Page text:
The ocean holds the key to humanity’s survival. At a time when the world faces a multitude of potential calamities, from climate change to a struggling oil industry to rapid population growth, author and environmentalist Peter Neill, Director of the World Ocean Observatory, argues that the time is now to begin organizing our social, financial and political order around water in all its forms and functions. Neill’s new book, THE ONCE AND FUTURE OCEAN: Notes Toward a New Hydraulic Society, offers a bold vision for a practical and possible future, based on a revolutionary paradigm shift toward a “new hydraulic society” that can be implemented through the political will of individuals who understand the necessity for change, the logic of a new moral alternative, and the reality of the consequences if we fail to act in time.

Buy Tickets Here

The Once and Future Ocean by Peter Neill, book cover

“The Once and Future Ocean” by Peter Neill, book cover

The Mariners’ Museum Lecture Series is made possible, in part, by support from:

Hunnicutt Lecture Fund
WHRO Public Media logo
Ferguson Cares logo

Civil War Lectures

This occasional series highlights the continuing story of the USS Monitor, which is unfolding everyday in the Batten Conservation Complex at The Mariners’ Museum. Mariners’ Museum and NOAA curatorial and conservation staff will present these informative, illustrated presentations in the Museum’s Explorers Theater Saturday afternoons at 2:30 p.m.

Civil War lectures are free with Museum admission, but reserving a seat is suggested as seating is limited. Reserve seats online –see each lecture below, or call (757) 591-7726 or email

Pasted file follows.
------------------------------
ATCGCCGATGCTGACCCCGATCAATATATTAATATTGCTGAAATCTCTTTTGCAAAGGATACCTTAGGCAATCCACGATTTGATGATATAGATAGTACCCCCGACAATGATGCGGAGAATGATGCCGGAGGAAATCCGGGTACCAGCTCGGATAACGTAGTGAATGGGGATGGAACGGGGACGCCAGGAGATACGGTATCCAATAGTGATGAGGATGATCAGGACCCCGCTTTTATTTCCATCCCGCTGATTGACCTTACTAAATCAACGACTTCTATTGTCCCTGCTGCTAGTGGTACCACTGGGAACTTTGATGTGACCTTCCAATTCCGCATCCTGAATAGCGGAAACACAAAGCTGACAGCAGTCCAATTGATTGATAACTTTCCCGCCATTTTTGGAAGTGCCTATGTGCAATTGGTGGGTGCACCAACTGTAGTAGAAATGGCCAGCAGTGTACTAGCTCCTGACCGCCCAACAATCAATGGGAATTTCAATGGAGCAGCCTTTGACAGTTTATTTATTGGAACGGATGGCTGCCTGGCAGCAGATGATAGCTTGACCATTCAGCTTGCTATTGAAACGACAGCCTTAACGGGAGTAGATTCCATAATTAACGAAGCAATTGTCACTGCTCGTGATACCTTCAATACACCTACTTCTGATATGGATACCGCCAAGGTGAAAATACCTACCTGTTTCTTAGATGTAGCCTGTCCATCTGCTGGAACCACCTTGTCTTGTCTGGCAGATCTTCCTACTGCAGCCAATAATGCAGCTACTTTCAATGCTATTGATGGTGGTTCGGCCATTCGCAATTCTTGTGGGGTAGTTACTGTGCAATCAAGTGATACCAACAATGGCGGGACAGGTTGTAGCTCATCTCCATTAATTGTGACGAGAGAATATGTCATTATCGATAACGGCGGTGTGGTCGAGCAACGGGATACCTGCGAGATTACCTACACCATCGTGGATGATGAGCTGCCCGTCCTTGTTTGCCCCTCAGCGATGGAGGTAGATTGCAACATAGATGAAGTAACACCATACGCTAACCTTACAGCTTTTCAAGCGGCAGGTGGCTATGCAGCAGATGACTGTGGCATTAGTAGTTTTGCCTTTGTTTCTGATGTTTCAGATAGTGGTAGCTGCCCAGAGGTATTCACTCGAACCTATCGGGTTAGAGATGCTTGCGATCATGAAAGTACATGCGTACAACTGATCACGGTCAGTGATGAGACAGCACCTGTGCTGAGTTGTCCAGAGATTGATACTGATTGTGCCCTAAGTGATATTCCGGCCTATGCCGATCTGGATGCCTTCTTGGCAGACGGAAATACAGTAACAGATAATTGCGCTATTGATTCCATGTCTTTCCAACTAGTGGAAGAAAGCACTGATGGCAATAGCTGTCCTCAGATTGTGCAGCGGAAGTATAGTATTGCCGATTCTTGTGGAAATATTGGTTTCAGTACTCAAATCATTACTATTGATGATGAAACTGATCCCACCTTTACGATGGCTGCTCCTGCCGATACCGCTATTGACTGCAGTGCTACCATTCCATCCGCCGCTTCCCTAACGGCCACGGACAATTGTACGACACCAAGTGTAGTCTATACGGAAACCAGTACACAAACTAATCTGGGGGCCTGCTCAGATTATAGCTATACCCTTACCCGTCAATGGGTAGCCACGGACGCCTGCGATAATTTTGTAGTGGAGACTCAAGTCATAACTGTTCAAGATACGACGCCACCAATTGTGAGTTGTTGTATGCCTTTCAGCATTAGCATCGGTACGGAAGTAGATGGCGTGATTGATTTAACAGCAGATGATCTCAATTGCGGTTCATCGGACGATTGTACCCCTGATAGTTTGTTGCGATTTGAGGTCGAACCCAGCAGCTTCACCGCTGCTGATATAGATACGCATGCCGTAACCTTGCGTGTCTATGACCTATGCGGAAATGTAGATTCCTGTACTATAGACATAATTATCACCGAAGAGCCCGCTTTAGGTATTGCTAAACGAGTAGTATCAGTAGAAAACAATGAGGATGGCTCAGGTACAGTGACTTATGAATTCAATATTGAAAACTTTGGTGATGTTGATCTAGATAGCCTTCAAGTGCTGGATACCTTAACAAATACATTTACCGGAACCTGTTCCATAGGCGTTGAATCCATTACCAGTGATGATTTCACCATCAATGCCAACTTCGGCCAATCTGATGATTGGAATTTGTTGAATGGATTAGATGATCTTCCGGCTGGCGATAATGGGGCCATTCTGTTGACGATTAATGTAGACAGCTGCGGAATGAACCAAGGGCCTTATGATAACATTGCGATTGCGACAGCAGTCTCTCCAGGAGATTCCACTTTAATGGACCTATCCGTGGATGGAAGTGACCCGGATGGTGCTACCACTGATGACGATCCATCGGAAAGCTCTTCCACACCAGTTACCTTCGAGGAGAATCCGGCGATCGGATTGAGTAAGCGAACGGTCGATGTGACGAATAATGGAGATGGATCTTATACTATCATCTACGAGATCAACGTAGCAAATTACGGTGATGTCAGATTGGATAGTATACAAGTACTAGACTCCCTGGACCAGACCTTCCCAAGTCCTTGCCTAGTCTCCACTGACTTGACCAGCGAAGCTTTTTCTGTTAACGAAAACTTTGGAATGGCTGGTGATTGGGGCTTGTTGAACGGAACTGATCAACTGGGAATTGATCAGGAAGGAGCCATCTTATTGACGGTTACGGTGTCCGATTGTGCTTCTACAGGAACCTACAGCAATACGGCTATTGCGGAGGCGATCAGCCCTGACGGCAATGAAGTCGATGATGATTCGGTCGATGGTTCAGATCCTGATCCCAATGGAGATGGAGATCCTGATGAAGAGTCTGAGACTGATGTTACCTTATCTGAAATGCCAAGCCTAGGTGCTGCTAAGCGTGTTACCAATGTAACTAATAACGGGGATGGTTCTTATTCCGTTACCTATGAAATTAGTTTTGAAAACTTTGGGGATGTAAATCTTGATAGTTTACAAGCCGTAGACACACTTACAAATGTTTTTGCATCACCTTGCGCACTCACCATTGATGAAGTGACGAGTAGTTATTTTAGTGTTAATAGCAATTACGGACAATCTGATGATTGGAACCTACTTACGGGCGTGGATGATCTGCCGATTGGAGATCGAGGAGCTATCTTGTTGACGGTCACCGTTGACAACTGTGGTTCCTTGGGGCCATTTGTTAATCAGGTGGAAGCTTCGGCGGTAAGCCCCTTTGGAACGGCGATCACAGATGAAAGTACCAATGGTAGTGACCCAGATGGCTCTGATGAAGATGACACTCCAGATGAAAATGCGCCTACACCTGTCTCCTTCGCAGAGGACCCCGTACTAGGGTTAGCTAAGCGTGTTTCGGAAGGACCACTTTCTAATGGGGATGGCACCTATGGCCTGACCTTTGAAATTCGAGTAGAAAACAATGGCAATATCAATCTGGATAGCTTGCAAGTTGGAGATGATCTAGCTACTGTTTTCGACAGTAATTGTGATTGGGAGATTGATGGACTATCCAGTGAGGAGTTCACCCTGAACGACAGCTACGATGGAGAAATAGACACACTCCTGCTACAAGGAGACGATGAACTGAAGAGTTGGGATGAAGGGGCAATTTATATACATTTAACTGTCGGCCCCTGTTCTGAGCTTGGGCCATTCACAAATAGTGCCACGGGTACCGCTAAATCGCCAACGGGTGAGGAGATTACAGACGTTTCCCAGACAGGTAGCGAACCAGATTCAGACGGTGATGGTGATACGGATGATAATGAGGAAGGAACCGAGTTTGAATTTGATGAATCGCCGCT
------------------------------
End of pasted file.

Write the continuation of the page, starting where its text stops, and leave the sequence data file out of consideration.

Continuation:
Saturday, February 13, 2016 @ 2:30 PM – 3:30 PM Presented by: Will Hoffman, Conservation Project Manager and Senior Conservator

“View the Monitor Through Photos”

Although there aren’t any known photographs of the interior of USS Monitor showing spaces such as the officer’s quarters or engine room and its machinery; much of the interior of the ironclad can still be seen through other documentation of the period such as photographs of other ironclad, drawing, and engravings etc. Please join us on an hour long tour through the “Cheesebox-on-a-raft” and get an inside view of the ship! Learn why people lined up to see the inside of this revolutionary vessel!

Saturday, March 12, 2016 @ 2:30 PM – 3:30 PM Presented by: Hannah Piner, Coordinator, USS Monitor Center & Foundation

“New Navy Monitors”

At the turn of the 20th century, the US Navy made 10 “New Navy” Monitors. The first five were rebuilt from parts of Civil War Monitors, but were completely redesigned. These ships were slightly more sea-worthy than their predecessors, but were already outdated by the time of their manufacture. This was due, in large part, to their completion timelines which sometimes took more than 20 years. However, the Navy continued to use these ships until 1937. The USS Monitor, CSS Virginia, and other ironclads made a lasting impression on the US Navy that continues even today.

Saturday April 9, 2016 @ 2:30 PM – 3:30 PM Presented by: Chelsea Freeland, Maritime Archaeologist

“A Statistical Study of Modern Greece cargo: Blockade Running off Fort Fisher, NC”